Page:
28 February 2017

This term’s chapel choir outing to sing Evensong had been arranged for Coventry Cathedral, a striking building that rose from the ashes after the Second World War, when the medieval gothic cathedral received a direct hit in 1940 in the city’s pounding by the Luftwaffe. The new, modernist style building is sited right next to the shell of the former building, of which both the tower and the spire survive. At 90 metres, the spire is the third highest in England, surpassed only by those of Norwich and Salisbury.

The new cathedral was designed by Basil Spence, who won the competition in 1950 for a design for the new cathedral. The building is adorned by some important art including a huge tapestry of Christ by Graham Sutherland (that can be seen in photographs at the east end, behind the choir), some fine stained glass windows in the baptistery by John Piper and a striking bronze sculpture by Jacob Epstein of St Michael’s Victory over the Devil, mounted on the external wall.

The consecration of the cathedral in 1956 was the occasion for the premiere of Benjamin Britten’s War Requiem. It was a young Edward Higginbottom, New College’s renowned former Organist, who was the organist’s page-turner on that occasion – and it was therefore highly appropriate that two of his former choristers, Edmund Breen and Carl Olavesen, were among our chapel choir choristers this afternoon.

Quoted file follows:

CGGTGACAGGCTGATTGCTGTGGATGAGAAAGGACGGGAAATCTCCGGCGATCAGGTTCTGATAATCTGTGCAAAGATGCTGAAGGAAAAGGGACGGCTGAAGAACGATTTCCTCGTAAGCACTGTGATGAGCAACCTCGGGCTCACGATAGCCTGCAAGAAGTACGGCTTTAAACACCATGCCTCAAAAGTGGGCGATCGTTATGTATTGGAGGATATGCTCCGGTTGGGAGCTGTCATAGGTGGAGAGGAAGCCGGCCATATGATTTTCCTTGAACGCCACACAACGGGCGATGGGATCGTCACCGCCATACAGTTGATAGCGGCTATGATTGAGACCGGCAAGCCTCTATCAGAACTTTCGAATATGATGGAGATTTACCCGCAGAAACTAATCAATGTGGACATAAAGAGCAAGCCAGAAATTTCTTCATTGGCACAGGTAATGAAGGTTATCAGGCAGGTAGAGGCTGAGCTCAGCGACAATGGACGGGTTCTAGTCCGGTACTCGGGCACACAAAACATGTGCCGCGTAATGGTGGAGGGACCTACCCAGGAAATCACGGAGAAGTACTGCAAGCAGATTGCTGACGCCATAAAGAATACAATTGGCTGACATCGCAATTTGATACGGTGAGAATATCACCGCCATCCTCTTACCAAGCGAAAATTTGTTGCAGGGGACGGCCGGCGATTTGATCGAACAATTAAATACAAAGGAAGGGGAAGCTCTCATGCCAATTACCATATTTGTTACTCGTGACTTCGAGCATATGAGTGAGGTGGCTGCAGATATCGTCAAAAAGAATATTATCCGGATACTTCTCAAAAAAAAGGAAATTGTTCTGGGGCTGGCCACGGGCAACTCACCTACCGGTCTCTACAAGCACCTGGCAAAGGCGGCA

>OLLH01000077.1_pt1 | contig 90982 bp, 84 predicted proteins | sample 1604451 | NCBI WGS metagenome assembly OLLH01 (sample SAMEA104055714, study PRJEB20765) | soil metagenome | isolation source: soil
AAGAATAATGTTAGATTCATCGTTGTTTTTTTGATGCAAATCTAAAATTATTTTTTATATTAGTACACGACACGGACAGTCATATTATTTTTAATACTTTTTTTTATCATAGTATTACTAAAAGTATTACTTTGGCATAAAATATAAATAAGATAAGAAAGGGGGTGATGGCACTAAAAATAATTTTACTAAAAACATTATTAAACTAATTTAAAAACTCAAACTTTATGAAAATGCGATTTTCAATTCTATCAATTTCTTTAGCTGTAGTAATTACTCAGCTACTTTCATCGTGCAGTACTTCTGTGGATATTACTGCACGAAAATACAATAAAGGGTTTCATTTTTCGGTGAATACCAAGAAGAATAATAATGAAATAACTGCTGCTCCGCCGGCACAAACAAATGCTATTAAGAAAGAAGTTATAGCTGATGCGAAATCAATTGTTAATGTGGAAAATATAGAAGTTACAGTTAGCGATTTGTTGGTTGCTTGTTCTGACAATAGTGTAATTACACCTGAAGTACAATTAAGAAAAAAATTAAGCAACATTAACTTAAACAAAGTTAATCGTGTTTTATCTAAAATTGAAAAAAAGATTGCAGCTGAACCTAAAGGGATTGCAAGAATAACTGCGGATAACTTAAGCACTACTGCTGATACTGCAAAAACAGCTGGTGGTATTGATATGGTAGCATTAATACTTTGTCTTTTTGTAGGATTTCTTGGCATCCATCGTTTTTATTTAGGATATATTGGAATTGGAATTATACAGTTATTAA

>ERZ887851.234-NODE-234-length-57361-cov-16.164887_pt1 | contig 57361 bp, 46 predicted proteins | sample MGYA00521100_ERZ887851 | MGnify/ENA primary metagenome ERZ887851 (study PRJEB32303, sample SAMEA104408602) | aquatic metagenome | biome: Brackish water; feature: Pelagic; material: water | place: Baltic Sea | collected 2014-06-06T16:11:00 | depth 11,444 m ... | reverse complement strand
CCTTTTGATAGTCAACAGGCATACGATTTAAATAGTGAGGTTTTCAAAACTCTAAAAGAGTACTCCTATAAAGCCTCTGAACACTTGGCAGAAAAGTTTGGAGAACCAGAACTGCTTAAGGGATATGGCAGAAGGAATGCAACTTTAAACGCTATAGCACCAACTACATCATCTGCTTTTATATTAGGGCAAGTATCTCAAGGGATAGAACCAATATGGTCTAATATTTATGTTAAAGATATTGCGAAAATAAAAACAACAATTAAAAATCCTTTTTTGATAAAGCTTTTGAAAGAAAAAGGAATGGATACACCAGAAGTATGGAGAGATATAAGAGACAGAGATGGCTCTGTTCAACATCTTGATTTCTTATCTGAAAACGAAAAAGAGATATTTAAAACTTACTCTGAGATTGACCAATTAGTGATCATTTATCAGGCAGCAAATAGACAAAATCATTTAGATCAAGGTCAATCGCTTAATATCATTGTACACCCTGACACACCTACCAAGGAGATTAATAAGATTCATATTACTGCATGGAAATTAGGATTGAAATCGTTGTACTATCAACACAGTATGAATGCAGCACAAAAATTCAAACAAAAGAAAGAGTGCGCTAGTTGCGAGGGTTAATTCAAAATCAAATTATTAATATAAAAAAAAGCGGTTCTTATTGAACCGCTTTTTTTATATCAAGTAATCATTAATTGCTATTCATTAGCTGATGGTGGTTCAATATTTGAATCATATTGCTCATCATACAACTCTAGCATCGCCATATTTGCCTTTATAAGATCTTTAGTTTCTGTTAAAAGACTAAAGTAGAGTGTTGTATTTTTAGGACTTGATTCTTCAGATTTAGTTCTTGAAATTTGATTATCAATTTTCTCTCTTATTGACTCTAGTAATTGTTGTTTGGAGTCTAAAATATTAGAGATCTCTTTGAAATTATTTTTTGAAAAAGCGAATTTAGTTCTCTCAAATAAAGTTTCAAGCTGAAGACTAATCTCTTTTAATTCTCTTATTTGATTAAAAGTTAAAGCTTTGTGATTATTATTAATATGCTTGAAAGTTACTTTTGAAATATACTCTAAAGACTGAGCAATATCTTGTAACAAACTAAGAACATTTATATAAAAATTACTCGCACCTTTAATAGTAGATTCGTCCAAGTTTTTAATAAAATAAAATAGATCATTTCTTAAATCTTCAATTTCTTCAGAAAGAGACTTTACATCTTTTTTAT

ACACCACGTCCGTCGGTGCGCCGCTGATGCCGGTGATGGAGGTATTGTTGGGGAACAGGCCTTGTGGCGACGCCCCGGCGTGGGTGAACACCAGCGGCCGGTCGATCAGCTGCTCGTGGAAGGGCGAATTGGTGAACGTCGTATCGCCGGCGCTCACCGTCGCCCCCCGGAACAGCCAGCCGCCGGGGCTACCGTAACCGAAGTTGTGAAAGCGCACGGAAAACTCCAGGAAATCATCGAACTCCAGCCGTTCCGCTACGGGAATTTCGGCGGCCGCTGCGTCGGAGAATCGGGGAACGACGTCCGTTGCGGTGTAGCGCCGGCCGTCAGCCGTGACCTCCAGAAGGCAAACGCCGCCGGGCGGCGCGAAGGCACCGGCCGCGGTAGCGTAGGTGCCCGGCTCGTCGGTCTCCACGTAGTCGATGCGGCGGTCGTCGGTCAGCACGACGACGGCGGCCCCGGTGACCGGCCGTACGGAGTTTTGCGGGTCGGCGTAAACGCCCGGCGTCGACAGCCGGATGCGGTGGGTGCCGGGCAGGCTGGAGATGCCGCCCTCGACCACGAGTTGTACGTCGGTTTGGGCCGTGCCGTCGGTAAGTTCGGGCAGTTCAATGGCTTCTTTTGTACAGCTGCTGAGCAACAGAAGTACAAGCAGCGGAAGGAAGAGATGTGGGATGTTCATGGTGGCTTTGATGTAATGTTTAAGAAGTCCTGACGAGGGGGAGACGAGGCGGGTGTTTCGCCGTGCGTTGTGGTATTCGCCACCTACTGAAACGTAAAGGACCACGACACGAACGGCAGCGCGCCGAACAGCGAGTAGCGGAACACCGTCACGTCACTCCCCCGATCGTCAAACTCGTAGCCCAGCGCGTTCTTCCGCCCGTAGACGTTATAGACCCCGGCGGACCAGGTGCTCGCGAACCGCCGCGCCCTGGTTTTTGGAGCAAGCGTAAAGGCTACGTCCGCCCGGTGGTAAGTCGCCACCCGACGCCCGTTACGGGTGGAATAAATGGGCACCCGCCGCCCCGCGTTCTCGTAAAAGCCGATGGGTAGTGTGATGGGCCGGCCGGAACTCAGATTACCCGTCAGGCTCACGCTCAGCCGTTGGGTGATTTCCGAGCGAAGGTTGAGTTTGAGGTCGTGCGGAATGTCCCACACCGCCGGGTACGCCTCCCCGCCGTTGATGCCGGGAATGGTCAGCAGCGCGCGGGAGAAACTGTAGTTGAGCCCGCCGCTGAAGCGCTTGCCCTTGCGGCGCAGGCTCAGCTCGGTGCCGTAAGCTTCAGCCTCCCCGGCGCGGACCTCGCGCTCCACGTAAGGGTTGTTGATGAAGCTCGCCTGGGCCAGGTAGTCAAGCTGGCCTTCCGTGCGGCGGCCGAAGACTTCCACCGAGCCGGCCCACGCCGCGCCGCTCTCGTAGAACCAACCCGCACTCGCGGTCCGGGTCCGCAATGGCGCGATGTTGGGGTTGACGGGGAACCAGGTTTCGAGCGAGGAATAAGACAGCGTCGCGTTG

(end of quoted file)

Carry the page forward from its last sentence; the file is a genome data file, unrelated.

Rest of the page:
This connection was not lost on our acting choral director, Andrew Yeats, who chose a challenging programme, including the anthem, Juilate Deo, by Britten. The choir was in fine voice and it was good to hear so many of the individual voices taking different solos in the Walford Davies psalm setting. Leading trebles, Thomas Rolfe and Archie Wood were in fine voice – so, too, were the senior choristers, Edmund Breen, Patrick Cole, Jamie Farrow, Carl Olavesen and Cameron Thomson.

A large group of chorister parents were at Coventry to cheer on the boys before we headed for home. The choir is clearly in good voice – and it was particularly encouraging to see such a healthy number of trebles, a dozen, in the choir. This augurs well for the future of Abingdon’s chapel choir.

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